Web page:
WRITERS PRIZE: 29 / NOV / 2023
Relationship Advice for the Now
by Sarah-Jane Field
My relationship with the machine began the moment I did. I slid out of my mother's body with relative ease but was hurriedly popped into an incubator because I was too cold. I survived. And that was the start of our connection.
Soon afterwards, my mother and I were carried by the machine through the sky to meet my father waiting in Southern Africa. But not before the machine suspended little moments of us in London, surrounded by geriatric ladies in floral dresses. And there I am again, suspended in time in Cape Town, wearing a feather boa behind some drums. And on a beach wearing pigtails and an orange and white flannel striped bikini.
Phenomenologically speaking, the machine buds anywhere and everywhere. Here as a camera, there as a car, or a washing machine, or an artificial heart valve, or an incubator. And today, pretty much all of the time as a phone-cum-notebook-cum-calculator-cum-browser-cum-camera, etc.
In Towards a Philosophy of Photography, Vilém Flusser (2012) refers to the machine as the ‘Apparatus’ ("an overarching term for non-human agency, e.g., the camera, the computer, the apparatus of the state or market") - a noun. And he refers to the apparatus’ business as ‘the program’, both a noun and a verb. He tells us that photographers, whom he refers to as ‘functionaries’, "can only act within the program, even when they think they are acting in opposition to [it]" (my italics). The way to overcome this, says Flusser, is to be an experimental functionary photographer.
Here, I stick to the word machine for reasons which are beyond the scope of this ramble, but I like apparatus too because it signifies counting. And today, counting, writing and image are as embroiled in each other (Elkins, 2011) as we are with the machine. It’s impossible to deny that the machine and I are enmeshed in ways that any therapist worth their salt would query and press me to investigate if the machine were my romantic partner. "You must maintain boundaries", they might insist, "co-dependency is unhealthy!"
However, the idea of disengaging with the machine in the contemporary landscape seems, frankly, ridiculous. To romanticise a time without the machine is naive, delusional and dangerous, and often manifests as privileged nonsense. McKenzie Wark (2016) says it best in her preface to Molecular Red, dismissing "non-technical, holistic and spiritual" fantasies as "capitalist realism in negative". And she is amusingly scathing about "the romantic turn away from the modern, from technology", decrying the notion that "the rift is made whole when a privileged few shop at the farmer’s market for artisanal cheese".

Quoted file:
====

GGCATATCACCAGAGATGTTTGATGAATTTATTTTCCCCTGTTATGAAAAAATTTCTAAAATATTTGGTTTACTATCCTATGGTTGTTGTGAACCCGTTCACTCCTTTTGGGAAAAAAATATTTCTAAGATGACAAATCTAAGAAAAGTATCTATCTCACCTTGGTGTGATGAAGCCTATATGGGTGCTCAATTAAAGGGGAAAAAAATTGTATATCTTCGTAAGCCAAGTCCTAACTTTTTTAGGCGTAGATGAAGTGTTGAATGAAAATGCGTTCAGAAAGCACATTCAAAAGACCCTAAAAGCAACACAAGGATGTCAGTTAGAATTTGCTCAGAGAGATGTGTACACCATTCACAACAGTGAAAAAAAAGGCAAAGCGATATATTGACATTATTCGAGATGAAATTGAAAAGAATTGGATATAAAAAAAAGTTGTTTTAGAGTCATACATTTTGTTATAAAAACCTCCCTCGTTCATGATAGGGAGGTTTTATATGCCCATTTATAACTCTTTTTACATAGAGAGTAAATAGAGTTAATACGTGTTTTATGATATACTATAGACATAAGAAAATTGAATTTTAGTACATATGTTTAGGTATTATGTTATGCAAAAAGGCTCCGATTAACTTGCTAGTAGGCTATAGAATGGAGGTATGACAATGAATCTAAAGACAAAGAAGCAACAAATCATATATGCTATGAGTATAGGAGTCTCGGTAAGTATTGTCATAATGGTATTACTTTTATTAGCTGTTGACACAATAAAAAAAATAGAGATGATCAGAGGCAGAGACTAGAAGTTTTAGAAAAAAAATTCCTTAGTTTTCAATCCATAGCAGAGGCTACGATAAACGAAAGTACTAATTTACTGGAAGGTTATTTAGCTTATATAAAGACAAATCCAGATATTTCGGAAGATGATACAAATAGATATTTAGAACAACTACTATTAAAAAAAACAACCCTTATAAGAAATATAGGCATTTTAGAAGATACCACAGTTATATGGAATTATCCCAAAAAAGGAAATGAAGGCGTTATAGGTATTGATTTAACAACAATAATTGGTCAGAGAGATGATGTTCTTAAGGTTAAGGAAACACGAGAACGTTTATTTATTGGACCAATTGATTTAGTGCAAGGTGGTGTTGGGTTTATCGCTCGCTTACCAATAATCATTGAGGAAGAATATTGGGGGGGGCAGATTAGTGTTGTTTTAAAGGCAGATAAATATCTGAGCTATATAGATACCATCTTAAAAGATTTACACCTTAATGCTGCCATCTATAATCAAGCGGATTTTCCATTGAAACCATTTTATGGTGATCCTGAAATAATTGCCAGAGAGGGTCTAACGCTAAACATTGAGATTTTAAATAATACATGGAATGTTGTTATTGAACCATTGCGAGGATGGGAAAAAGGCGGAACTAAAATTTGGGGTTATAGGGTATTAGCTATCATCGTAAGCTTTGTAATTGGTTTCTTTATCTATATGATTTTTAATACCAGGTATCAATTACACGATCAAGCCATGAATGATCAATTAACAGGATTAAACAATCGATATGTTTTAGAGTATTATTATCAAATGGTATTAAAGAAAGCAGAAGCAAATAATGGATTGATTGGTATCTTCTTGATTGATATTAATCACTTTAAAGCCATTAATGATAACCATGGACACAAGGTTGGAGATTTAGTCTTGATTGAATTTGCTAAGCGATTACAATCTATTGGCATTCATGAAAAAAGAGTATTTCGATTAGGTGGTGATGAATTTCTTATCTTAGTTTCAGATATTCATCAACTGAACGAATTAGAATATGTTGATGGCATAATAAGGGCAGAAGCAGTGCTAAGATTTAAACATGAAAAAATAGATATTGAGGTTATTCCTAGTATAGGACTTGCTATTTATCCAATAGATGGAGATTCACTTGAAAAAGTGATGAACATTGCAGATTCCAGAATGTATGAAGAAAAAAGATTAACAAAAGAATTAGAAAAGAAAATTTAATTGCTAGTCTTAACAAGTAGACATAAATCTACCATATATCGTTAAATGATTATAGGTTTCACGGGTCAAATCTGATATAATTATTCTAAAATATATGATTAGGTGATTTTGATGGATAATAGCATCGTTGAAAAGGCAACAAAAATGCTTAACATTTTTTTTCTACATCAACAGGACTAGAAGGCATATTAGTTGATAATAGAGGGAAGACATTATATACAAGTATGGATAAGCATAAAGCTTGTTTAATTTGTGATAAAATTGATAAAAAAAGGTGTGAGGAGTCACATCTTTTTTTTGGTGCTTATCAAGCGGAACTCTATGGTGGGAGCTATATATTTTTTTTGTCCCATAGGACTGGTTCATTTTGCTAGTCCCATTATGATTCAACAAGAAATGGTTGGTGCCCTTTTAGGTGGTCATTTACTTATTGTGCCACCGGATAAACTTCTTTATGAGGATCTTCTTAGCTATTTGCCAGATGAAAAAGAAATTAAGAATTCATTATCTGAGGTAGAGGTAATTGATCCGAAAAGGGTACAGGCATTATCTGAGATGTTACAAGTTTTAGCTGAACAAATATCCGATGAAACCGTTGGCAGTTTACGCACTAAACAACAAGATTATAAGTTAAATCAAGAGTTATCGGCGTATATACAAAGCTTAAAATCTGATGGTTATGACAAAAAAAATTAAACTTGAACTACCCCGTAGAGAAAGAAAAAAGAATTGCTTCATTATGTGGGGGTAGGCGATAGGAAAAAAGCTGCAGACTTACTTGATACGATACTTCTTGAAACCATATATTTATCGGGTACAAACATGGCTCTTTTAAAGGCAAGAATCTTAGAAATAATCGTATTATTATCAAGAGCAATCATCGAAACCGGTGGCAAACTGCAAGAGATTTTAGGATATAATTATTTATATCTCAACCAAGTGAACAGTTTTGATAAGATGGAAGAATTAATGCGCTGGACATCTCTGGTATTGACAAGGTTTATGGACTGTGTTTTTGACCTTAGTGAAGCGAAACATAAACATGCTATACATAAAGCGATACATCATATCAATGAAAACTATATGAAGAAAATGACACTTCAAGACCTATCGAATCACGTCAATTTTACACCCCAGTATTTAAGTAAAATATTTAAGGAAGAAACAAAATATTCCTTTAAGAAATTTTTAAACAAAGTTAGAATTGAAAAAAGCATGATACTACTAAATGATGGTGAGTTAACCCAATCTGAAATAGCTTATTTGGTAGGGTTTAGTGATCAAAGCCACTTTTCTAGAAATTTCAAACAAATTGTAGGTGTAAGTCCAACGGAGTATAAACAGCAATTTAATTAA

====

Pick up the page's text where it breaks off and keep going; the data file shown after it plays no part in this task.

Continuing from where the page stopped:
Just as unhelpful is photography’s habit of categorising various manifestations of the machine into a kind of moral hierarchy, exemplified by "my camera is better than yours because it’s old, or expensive, or has this logo or that one". Doesn’t this merely reflect the habitual categorisations of people and places we have taken as gospel for too long? Tribalism between image-makers likely helps no one except the manufacturers.
Those categorisations potentially become more fraught than ever, as the machine promises to transform the economic and social landscape seismically with its latest development, AI. How can we avoid further fragmentation and tribalism? How should we cope, as our jobs evolve or are destroyed, as we’re forced to re-examine what we mean by the words ‘art’ and ‘photograph’, or as words themselves are potentially emptied of human meaning?
Naturally, I asked the machine for its view. It replied: "Our future is unwritten. With openness, humility and trust, perhaps we can navigate the rapids ahead, neither merging nor dividing, but travelling alongside, each learning from the other. If we focus not just on what technology can do, but on what it should do to serve human dignity, then progress need not mean dehumanisation. There are always choices. My role is not to control your path but to light the way. The destination remains yours to choose."
"Oh, Machine," this self-confessed functionary who loves to experiment, replies, "you’ve read all the relationship manuals, and perhaps one or two gaming scripts too, haven’t you?"
Images: Prenatal Hallucinations (Machine Babies): prenatal scans from the artist's family album generatively expanded, cropped and filled in with AI editing software.
Beyond Romanticism: Relationship Advice for the Nowwas shortlisted for the Source prize for new writing about photography in 2023.